On the Tuesday after the apocalypse wasn’t, they went to the theatre. Crowley had called into the bookshop with tickets to Dr Faustus, and after the play they went for dinner in Chinatown.
On Monday it had been the Tate Modern.
“It really is a splendid view,” sighed Aziraphale, looking down on the city and the brown gleam of the river almost at their feet. A curtain twitched closed in the building opposite.
“One of mine, actually.”
“This view cannot possibly be one of yours!”
“No, you idiot, not the view, why would I have made a view? - the overlooking those flats there.”
In the glass-walled flat below the twitching curtains, a cleaner was slowly hoovering, clearly visible to anybody looking out from the museum.
“They had a court case about it and everything. Wanted the viewing deck closed so they weren’t overlooked.”
“Wouldn’t – wouldn’t curtains have solved the problem without a court case?”
“That’s what the judge said, too.”
He looked unspeakably pleased with himself. Aziraphale instinctively schooled his face to disapproval, before he remembered that there really wasn’t any need for that sort of thing any more. And besides, they were terribly expensive flats, so it wasn’t as if the people living there couldn’t afford curtains, was it?
Crowley was looking at him over the top of his sunglasses, so he let his face do whatever it was it had wanted to do in the first place. The twin reflections smiling back at him in the dark glasses twinkled fondly. Indulgently, probably. If he had been asked to put an adjective to Crowley’s face, it would have been delighted. Something beginning with delight, anyway.
On Wednesday Crowley brought him three punnets of Scottish raspberries. He closed the bookshop so as not to encourage anybody else to eat brightly coloured soft fruit in the company of precious old books. (He had increased his opening hours since it all happened, basking in the presence of human beings enjoying things that he also enjoyed, but he still had a moral responsibility to not lead them astray into mixing raspberries with first editions.)
He had some 1976 Bordeaux that went beautifully with the raspberries, so they drank that until it was all gone and then Crowley sat on his sunglasses and decided to go to sleep on the sofa rather than sober up, and Aziraphale sat across from him reading Keats until he woke up. He didn’t snore, but he did snuffle very faintly for the first hour, sprawled on his back, and breathed quite silently once he curled onto his side.
On Thursday, Aziraphale vehemently objected to a restaurant where food was served and eaten in complete darkness, so instead they had a picnic in St James’s park, for old times’ sake.
“It’s not a moral objection to darkness, I promise,” he reassured Crowley. “Darkness and light, ying and yang and all that – I’ve just read very bad reviews about the food.”
He wasn’t sure the demon was entirely mollified, but then Crowley produced a splendid picnic with champagne and asparagus and a very good pork pie, and as all of these were Aziraphale’s favourites it seemed fairly safe to assume there were no hard feelings. They lay back on the grass side by side, leaning on their elbows to watch civil servants eat sandwiches, and tourists and groups of language students take photographs and pay five pounds for an ice cream. (Crowley claimed that this was also his doing, but Aziraphale had a sound enough grasp of human economics to know that they were perfectly capable of overcharging tourists for ice cream all by themselves and he was just making it up, also for old times’ sake.) A pelican almost ate a pigeon, but Crowley gave an elegant snap of his fingers and the two surprised birds found themselves a safe distance apart as one grey feather drifted down into the lake.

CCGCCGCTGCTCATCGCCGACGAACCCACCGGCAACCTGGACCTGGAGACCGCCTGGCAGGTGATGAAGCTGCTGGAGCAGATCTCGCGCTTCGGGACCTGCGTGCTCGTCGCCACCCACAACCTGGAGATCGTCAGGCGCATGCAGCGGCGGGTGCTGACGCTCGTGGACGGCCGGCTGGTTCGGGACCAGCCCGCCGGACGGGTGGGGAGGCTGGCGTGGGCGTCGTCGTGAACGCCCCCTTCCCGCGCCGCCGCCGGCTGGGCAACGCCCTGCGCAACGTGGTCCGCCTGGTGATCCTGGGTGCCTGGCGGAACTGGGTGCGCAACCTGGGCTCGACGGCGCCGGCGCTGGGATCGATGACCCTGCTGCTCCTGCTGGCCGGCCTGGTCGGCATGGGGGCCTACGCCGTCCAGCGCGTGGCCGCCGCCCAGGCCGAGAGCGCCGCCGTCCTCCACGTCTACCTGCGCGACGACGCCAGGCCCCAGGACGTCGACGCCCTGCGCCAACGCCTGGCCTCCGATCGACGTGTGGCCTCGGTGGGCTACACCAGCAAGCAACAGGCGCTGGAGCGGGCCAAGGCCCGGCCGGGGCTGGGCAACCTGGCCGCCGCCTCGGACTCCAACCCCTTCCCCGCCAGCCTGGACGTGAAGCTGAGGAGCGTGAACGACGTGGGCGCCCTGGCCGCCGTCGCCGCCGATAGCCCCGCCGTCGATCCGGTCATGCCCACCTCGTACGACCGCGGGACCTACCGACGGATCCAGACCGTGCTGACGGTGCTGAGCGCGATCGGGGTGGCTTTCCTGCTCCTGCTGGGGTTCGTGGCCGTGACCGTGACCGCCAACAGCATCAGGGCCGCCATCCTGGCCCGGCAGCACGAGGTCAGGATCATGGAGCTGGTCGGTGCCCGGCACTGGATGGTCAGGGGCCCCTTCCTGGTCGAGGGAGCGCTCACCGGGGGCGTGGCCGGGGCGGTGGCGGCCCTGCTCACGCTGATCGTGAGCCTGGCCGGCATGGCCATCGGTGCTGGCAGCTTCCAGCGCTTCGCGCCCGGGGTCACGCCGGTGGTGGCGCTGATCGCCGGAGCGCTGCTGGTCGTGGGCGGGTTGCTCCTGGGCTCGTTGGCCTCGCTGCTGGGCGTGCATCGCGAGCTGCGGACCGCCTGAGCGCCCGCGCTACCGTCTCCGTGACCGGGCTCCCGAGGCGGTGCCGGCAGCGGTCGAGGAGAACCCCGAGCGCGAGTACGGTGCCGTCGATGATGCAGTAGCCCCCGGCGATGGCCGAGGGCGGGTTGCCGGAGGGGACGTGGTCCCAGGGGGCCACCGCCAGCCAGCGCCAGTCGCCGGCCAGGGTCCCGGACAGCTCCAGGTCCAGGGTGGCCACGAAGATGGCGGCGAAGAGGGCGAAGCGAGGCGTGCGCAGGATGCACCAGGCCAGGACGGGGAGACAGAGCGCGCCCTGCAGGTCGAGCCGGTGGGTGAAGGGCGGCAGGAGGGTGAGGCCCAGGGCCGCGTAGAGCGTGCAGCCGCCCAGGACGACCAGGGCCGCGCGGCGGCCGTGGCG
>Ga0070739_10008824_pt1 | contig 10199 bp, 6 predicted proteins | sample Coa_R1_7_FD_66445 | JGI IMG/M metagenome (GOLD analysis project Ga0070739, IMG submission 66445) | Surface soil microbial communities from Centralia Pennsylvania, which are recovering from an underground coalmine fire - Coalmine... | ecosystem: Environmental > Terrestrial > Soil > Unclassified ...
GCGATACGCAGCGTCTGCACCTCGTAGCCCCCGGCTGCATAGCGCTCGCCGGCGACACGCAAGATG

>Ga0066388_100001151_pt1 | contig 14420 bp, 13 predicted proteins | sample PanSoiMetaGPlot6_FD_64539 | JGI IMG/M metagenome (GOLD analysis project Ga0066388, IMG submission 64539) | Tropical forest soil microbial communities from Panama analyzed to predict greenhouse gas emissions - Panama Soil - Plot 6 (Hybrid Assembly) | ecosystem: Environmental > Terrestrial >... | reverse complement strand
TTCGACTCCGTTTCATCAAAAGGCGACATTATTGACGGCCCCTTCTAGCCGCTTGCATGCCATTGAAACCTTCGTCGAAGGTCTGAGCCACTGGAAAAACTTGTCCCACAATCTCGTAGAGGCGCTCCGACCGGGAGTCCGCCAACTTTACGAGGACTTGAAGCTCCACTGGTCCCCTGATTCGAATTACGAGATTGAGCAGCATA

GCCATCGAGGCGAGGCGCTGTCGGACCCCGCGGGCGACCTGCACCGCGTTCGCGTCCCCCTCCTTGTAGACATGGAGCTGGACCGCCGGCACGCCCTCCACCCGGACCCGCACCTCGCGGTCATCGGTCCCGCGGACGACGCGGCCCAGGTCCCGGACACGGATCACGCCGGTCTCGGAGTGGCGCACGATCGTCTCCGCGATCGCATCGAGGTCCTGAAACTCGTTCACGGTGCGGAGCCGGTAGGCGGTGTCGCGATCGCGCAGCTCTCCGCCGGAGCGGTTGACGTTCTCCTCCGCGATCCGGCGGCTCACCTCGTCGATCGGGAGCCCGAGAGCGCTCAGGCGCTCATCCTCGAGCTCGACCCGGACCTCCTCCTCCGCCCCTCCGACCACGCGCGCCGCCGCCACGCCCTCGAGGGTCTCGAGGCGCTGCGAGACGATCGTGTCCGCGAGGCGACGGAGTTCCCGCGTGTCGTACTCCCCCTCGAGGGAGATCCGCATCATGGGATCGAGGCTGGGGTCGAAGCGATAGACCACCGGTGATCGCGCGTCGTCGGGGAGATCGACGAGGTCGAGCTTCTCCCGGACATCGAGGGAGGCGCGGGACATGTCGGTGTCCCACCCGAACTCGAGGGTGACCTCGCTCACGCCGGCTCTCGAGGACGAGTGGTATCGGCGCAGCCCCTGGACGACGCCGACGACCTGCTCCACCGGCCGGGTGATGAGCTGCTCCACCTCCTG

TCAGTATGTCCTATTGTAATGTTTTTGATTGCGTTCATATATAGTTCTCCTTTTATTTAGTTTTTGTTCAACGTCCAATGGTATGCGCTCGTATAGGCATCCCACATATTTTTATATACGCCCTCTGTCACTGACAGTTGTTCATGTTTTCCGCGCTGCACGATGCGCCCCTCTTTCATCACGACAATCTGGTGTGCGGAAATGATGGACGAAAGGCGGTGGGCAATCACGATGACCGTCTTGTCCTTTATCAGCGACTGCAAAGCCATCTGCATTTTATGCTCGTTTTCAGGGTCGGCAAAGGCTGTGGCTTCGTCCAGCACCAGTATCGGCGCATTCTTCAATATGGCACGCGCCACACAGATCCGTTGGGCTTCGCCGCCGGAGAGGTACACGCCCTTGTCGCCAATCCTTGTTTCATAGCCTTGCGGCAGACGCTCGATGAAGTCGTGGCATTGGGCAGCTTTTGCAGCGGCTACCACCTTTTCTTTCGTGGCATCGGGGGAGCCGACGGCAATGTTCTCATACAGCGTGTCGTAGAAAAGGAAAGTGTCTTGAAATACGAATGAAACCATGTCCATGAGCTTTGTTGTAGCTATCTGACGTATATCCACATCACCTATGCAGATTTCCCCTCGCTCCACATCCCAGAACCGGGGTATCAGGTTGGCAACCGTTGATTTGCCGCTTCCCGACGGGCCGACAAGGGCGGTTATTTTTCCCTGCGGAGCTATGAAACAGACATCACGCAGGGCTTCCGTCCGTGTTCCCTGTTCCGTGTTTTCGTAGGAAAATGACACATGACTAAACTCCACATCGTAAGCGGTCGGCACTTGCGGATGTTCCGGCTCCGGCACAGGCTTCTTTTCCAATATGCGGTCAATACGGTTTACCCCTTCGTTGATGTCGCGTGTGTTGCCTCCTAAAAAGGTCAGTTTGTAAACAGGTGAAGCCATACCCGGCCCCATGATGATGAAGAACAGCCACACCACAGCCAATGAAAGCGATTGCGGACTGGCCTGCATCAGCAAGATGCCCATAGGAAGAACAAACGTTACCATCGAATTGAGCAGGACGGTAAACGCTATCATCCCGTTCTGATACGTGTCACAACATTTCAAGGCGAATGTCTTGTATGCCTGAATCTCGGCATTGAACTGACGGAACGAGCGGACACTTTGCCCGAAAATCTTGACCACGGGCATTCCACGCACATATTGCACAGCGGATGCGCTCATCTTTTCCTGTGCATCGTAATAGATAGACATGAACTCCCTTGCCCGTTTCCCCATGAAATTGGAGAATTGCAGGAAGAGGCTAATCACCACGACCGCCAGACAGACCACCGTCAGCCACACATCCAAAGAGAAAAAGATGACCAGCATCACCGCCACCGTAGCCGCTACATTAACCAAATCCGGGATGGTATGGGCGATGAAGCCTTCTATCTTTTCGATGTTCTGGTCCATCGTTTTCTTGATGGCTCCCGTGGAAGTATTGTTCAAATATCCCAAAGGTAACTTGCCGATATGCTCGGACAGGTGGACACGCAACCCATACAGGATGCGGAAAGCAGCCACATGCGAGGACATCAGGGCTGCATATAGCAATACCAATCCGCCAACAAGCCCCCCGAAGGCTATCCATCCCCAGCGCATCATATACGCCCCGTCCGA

“Oh, thank you!” exclaimed Aziraphale, turning to him in – surprise? Was he really surprised? It wasn’t at all out of character, so that feeling must have another name.
Crowley shrugged. “Just keeping my eye in,” he said.
He miracled away the grass stains on Aziraphale’s coat later too.
There was no sign of Crowley on Friday.
In the bookshop, Aziraphale had a very pleasant conversation about the Albigensian Crusades with an elderly woman wearing socks with sandals (he discreetly cured her arthritis as she left), and exchanged small talk with three different customers. One of them was studying the history of the English seminary in Valladolid, she said, where Aziraphale was almost certain he had spent a weekend at the turn of the seventeenth century, filling out paperwork with Crowley.
They had been running into each other all over the place, so it only made sense to combine forces when it came to reports back to head office. The copy/paste and find-and-replace functions in popular software were among the modern human innovations that Aziraphale admired the most, and had they existed in 17th century Spain the two of them could have finished in half the time: Heaven and Hell had very similar tastes in bureaucracy and when objectivity was your goal, an angel’s and a demon’s account of a blessing and a tempting were really very similar. You just had to remember to change the verb as appropriate (“Oh for – you didn’t tempt her, I tempted her, this is your copy we’re doing now! Look, it’s got these stupid little wings on the top.” “Oh dear, you’re quite right - I’ll just cross it out, shall I? They might get suspicious if there are no mistakes, mightn’t they?”) and to send the right report to the right place (once, in Armenia, Aziraphale had almost given the game away and sent Crowley’s report to Heaven: they’d had to drink a great deal of local wine that night to get over the scare it had given them).